Directed By Sean Anders
Starring Josh Zuckerman, Amanda Crew, Clark Duke and James Marsden
Shot down by seemingly every girl he meets in person, awkward teen virgin Ian Lafferty finds his golden ticket when he meets a gorgeous girl on the internet willing to sleep with him if he’ll travel across the country to see her. Casting aside all fear of middle aged man-rape and organ harvesting schemes, and spurred on by his womanizing buddy Lance, he steals his tormenting older brother’s car and sets off with Lance and tag-along gal pal/unrequited crush Felicia to meet his ‘net conquest and seal the deal so he can go off to college deflowered. Oh, and much wackiness happens along the way. But you knew that.
So it’s American Pie meets The Sure Thing meets every John Hughes movie you’ve ever seen meets every teen sex movie you’ve ever sat through. And yes, unfortunately, genre trappings are the Sex Drive’s primary failing, with every beat of the story being overtly obvious to anyone who’s ever seen a movie with their eyeballs. Mercifully, however, the film is infused with enough sweetness, intelligence and immensely funny performances that it’s ready to break free of the shackles of cliché faster than a 12 year old boy would from a pedophile’s sex dungeon.
This being a sex comedy, jokes involving semen, urine and feces are spread throughout the film like the most unpleasant and unappetising Delhi platter you’d ever encounter at Morrisons. Thankfully, however, writer-director Sean Anders and his co-writer John Morris have foresight enough to know just how overexposed (no pun intended) the audience has been to such lowest common denominator gags throughout the teen comedy genre, and the film keeps them sparse and relatively subtle, relying instead on more original sight gags and dialogue for its biggest laughs (the attempted arrest of a giant donut costume being notable, and far funnier than it sounds).
Sex Drive’s biggest strength however lies in its characters. Sure, the story at large is as predictable as the outcome of a game of “What would happen if I shot myself in the face?”, and makes no huge leaps to subvert that formulaic teen sex comedy structure. But where it does differ greatly from the bland low-brow films whose genre it shares is that writers Anders and Morris imbue their characters with just enough depth and intelligence to absolve any crimes of predictability.
Main character Ian is as typical a lead as you’d expect from a sex comedy – the awkward teen quickly striking out with girls and eager to lose his virginity as wacky hi-jinks ensue – but, prone to bouts of superficiality, he’s a surprisingly realistic and likeable character, with one roadside scene of his alternating between cringingly dark comedy and shockingly heartfelt.
The same is true of lead girl Felicia; she’s saddled with the ‘best friend/unrequited love’ role, and yup, their relationship and its outcome is painfully obvious from the get-go -we know they’ll toss aside all other pursuits and crushes and get together by the time the credits roll as soon as we spot them – but thankfully Anders is smart enough to not have both characters blissfully unaware of their feelings until the last minute obligatory “The girl of my dreams was right under my nose the whole time! What a fool I was, both for not noticing and for paying money to see Disaster Movie!” scene. Instead much of the film is spent discussing the “Why?”s and “What if?”s of their relationship in a way that’s surprisingly intelligent and aware. It’s not high art, and won’t deliver a shockingly profound discourse on society and relationships, but it’s nice that their relationship feels at least vaguely realistic as opposed to the one-dimensional “Caveman need sex before moral message arrive!” genre stereotypes, and the performances by and chemistry between the romantic leads help immensely.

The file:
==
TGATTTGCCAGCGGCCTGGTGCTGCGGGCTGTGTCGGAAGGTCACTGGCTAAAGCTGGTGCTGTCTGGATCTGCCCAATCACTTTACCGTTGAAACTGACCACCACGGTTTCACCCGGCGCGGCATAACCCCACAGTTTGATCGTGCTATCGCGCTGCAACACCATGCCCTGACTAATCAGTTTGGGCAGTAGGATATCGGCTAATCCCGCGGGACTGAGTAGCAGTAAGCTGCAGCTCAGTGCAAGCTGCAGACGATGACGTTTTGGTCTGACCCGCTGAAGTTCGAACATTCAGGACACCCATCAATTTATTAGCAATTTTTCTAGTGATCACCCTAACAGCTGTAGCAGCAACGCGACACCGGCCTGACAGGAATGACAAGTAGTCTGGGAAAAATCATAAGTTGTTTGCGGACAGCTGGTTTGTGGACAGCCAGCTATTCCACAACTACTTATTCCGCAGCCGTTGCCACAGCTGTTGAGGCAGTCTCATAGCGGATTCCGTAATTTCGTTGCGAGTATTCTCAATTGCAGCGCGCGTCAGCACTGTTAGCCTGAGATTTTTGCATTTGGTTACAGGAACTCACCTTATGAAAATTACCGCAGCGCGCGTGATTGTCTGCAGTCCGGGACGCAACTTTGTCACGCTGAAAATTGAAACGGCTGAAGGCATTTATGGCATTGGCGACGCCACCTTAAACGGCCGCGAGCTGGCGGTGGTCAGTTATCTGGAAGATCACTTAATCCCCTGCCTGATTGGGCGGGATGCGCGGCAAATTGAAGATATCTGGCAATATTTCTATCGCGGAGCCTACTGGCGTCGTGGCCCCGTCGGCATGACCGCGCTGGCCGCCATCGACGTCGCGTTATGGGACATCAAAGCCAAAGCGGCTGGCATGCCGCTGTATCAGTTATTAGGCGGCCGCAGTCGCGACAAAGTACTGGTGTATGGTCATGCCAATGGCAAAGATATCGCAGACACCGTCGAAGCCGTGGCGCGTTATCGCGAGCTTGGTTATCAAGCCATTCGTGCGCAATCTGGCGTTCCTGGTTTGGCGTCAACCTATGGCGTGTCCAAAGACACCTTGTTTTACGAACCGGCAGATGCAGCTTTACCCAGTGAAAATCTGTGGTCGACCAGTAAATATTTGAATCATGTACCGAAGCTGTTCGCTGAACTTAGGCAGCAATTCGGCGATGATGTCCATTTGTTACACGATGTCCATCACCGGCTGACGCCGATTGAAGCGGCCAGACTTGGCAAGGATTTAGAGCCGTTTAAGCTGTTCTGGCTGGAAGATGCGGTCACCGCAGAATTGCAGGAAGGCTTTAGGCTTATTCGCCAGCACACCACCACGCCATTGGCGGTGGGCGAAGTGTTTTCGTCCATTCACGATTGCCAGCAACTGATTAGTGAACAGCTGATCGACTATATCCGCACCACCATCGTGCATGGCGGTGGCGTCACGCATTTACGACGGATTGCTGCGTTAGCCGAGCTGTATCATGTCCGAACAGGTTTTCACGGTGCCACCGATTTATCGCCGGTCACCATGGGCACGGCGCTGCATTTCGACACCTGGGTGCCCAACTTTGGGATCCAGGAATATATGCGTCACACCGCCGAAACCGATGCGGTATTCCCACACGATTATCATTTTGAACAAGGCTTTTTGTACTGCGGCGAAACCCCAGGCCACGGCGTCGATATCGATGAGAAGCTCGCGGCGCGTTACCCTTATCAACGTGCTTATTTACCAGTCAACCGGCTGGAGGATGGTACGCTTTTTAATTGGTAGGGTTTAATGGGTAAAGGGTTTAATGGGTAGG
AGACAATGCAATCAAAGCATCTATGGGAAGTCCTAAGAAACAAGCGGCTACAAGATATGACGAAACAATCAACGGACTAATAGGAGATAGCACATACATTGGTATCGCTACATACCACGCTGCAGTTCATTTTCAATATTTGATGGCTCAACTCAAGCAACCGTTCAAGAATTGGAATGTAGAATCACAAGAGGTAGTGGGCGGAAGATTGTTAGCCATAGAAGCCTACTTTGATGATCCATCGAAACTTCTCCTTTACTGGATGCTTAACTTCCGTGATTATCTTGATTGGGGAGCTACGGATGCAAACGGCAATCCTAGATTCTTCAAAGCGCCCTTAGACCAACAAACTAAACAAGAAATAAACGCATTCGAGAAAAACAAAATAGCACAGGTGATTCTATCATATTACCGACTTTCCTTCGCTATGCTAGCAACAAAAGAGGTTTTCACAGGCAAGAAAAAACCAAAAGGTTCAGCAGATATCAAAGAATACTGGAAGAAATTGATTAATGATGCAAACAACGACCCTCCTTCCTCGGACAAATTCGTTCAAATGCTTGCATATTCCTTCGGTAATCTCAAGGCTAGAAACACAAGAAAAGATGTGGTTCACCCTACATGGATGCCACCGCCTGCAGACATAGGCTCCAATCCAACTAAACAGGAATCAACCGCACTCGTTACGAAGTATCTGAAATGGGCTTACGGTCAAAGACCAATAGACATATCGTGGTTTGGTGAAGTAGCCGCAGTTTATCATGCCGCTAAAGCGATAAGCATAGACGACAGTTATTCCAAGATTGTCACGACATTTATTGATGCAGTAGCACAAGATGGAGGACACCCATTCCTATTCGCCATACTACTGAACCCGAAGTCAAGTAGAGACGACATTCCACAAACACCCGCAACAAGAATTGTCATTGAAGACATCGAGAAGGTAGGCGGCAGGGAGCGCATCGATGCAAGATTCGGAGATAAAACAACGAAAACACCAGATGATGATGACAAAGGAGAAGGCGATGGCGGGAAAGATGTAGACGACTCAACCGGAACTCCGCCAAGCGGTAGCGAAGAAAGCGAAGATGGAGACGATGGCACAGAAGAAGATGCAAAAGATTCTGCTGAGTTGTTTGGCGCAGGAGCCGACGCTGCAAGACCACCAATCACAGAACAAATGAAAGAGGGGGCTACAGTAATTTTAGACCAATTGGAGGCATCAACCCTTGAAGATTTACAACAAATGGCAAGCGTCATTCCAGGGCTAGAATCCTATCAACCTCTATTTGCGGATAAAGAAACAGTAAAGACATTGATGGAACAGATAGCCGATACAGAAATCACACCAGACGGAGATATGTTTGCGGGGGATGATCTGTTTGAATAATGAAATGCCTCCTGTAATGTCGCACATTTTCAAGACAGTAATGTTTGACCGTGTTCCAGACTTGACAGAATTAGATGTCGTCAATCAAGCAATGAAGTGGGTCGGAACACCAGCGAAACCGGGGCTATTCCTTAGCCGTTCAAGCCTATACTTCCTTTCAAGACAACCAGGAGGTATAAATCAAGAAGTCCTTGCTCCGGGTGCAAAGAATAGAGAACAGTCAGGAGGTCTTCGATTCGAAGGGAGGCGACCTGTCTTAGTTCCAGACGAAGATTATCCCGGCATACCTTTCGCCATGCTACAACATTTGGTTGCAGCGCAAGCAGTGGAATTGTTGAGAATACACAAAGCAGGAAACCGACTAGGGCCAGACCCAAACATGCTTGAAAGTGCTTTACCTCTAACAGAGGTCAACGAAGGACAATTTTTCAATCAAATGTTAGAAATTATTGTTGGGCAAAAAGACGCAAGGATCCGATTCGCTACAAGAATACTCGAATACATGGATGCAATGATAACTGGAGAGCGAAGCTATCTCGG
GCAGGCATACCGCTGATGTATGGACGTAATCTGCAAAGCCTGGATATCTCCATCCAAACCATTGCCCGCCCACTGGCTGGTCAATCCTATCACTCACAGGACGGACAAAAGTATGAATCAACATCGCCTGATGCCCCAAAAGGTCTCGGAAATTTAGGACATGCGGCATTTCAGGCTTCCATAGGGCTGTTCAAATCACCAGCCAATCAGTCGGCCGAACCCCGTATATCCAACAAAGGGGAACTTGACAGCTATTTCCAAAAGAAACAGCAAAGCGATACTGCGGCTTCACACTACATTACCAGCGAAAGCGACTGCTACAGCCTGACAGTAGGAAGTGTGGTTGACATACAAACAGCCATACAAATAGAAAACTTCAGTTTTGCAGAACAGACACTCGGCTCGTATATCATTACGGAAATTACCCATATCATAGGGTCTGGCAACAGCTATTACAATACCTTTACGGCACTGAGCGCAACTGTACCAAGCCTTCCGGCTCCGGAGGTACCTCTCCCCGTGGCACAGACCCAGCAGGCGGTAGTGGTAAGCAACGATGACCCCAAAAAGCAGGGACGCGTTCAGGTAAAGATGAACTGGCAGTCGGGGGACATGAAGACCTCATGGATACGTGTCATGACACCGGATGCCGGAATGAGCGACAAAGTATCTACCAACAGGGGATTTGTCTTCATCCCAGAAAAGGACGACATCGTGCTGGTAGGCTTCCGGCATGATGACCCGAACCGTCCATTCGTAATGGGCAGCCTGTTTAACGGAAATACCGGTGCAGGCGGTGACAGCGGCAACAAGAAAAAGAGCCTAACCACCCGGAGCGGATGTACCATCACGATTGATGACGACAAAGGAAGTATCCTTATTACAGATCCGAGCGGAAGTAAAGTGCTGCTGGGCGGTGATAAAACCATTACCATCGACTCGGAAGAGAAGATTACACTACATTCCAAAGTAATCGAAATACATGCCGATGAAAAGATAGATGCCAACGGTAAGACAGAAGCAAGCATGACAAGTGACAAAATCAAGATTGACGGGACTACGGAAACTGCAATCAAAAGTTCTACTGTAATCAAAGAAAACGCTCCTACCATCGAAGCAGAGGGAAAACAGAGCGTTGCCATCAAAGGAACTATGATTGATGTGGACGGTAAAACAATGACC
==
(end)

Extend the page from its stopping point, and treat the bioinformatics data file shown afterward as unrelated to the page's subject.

Lance’s character too side-steps the archetypal “Wacky best pal” syndrome, being neither the geeky “Stand next to me so that I’ll look better by comparison” friend nor the shallow, boorish trouble-magnet wingman. There are definite shades of the latter, but he’s more loyal and intelligent than that and comes off as much more likeable. Plus points are given for the fact that Clark Duke carries the character with enough quirky swagger and charm that we actually believe that the pudgy metrosexual kid who dresses like Austin Powers’ retarded younger brother could actually be the suave womanizer we’re asked to believe he is.
The movies biggest laughs, however, come from the minor supporting roles, with James Marsden tossing aside his stoic Cyclops straight-man act and playing the torturous homophobic jock asshole brother with hilarious glee. One of the film’s biggest missteps though is the third-act twist his character is burdened with; it’s blatantly telegraphed early on and every member of the audience will be expecting it, and it doesn’t so much come off forced as simply trite and painfully clichéd. Still, it’s a minor irksome detail. Marsden’s a joy to watch, and a surprisingly deft comedic performer.
Shockingly, Seth Green manages to steal the movie with his sardonic guilt-tripping Amish guy act. It’s a joke that you’re thinking should wear thin 8.7 seconds after he arrives on-screen, but it’s a testament to Green’s comedic chops that he manages to be the funniest thing in the film.
It’s a film slumped in an unfortunately crowded and largely awful genre and stunted slightly by clichéd sex comedy trappings. Thankfully Sex Drive has more than enough smarts and heart to earn it a place with the stronger films it aspires to, managing to feel more like the John Hughes-era ‘80s coming-of-age comedies it pays homage to than the 3rd rate gross-out trash that litters the shelves today.
And, hell, any film that has a talking Jean Claude Van Damme poster dispensing dating advice will always have my heart.
(Review originally published at WRAWReviews.co.uk)